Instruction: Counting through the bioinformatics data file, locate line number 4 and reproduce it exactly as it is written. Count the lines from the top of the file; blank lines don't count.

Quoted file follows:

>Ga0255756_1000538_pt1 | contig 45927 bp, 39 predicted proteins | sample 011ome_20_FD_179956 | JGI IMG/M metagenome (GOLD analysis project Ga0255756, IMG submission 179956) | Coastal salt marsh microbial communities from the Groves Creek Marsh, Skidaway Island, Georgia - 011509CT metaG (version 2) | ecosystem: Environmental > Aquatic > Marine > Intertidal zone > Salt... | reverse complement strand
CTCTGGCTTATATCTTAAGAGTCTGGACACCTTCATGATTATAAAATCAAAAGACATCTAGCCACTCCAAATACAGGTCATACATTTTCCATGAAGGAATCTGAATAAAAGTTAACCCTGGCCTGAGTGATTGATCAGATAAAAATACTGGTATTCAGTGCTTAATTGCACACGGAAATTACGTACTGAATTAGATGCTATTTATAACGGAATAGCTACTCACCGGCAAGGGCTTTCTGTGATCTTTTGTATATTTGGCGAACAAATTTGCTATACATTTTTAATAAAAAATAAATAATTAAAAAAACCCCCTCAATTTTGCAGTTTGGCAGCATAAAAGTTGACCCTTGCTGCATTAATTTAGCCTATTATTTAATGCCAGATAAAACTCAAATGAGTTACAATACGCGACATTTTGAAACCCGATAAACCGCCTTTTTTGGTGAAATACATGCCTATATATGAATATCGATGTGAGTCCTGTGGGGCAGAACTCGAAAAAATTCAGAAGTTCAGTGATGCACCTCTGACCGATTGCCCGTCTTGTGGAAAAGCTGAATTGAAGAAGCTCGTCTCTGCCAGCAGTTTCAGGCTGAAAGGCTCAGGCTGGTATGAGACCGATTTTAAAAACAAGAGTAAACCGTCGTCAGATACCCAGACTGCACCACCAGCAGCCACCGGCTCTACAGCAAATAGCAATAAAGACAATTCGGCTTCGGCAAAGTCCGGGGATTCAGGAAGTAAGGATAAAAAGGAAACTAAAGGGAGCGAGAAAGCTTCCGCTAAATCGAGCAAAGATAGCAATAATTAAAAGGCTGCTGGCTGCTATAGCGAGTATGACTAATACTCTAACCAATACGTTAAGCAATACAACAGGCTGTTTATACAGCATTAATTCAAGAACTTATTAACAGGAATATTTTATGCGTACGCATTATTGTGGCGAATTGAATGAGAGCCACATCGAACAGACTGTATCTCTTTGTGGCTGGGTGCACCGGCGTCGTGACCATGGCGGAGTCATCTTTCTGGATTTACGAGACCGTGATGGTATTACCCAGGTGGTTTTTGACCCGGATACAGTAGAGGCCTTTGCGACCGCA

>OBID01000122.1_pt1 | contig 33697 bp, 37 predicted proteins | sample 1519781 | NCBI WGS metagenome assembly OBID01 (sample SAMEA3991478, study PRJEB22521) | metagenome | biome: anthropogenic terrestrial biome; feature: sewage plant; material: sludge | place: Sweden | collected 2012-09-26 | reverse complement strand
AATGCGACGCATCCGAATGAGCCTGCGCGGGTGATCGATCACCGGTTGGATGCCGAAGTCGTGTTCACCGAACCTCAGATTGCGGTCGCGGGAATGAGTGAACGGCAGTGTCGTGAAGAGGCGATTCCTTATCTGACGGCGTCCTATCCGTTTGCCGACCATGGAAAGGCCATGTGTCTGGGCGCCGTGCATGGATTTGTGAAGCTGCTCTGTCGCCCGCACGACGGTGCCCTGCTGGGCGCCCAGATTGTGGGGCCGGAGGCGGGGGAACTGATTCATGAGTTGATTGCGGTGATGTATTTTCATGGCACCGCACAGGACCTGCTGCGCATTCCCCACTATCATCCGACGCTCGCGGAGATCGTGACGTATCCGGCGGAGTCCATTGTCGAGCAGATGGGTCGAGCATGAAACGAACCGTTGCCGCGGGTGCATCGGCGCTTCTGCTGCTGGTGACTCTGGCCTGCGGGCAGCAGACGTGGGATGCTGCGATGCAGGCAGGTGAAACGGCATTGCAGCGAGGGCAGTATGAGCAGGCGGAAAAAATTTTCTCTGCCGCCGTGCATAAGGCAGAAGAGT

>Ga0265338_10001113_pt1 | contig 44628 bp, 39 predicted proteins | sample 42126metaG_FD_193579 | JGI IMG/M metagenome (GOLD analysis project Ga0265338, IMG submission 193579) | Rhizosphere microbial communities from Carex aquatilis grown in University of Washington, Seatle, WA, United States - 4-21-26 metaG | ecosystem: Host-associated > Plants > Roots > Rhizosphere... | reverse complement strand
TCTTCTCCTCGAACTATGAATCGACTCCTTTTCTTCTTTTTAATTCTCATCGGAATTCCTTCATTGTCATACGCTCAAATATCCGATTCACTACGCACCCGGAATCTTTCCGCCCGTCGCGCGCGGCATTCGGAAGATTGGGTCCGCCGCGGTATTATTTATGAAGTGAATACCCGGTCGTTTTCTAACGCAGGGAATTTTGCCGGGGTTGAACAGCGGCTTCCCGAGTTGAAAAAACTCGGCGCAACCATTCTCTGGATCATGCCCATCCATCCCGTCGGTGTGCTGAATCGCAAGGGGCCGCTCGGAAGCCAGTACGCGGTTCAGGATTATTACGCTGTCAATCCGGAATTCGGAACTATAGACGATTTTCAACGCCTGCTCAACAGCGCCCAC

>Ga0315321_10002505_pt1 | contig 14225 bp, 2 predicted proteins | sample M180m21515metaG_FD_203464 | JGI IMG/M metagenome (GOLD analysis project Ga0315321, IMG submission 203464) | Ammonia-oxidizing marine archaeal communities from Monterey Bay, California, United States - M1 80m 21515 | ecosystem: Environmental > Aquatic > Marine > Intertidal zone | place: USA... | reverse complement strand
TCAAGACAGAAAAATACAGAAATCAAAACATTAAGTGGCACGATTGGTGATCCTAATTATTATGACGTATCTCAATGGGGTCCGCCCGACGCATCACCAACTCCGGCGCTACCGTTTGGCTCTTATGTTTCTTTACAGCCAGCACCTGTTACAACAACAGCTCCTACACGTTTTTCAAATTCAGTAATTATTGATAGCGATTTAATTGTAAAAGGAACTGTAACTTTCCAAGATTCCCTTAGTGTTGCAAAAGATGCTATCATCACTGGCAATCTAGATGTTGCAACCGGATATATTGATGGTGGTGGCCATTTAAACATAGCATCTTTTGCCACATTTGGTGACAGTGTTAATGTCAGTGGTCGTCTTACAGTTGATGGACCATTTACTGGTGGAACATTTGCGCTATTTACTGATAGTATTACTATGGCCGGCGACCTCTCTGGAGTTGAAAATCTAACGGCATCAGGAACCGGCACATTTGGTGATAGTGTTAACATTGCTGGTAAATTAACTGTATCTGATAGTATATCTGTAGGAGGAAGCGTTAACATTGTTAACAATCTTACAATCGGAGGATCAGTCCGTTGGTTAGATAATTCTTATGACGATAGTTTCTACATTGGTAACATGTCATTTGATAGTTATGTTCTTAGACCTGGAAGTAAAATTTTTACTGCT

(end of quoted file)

AATGCGACGCATCCGAATGAGCCTGCGCGGGTGATCGATCACCGGTTGGATGCCGAAGTCGTGTTCACCGAACCTCAGATTGCGGTCGCGGGAATGAGTGAACGGCAGTGTCGTGAAGAGGCGATTCCTTATCTGACGGCGTCCTATCCGTTTGCCGACCATGGAAAGGCCATGTGTCTGGGCGCCGTGCATGGATTTGTGAAGCTGCTCTGTCGCCCGCACGACGGTGCCCTGCTGGGCGCCCAGATTGTGGGGCCGGAGGCGGGGGAACTGATTCATGAGTTGATTGCGGTGATGTATTTTCATGGCACCGCACAGGACCTGCTGCGCATTCCCCACTATCATCCGACGCTCGCGGAGATCGTGACGTATCCGGCGGAGTCCATTGTCGAGCAGATGGGTCGAGCATGAAACGAACCGTTGCCGCGGGTGCATCGGCGCTTCTGCTGCTGGTGACTCTGGCCTGCGGGCAGCAGACGTGGGATGCTGCGATGCAGGCAGGTGAAACGGCATTGCAGCGAGGGCAGTATGAGCAGGCGGAAAAAATTTTCTCTGCCGCCGTGCATAAGGCAGAAGAGT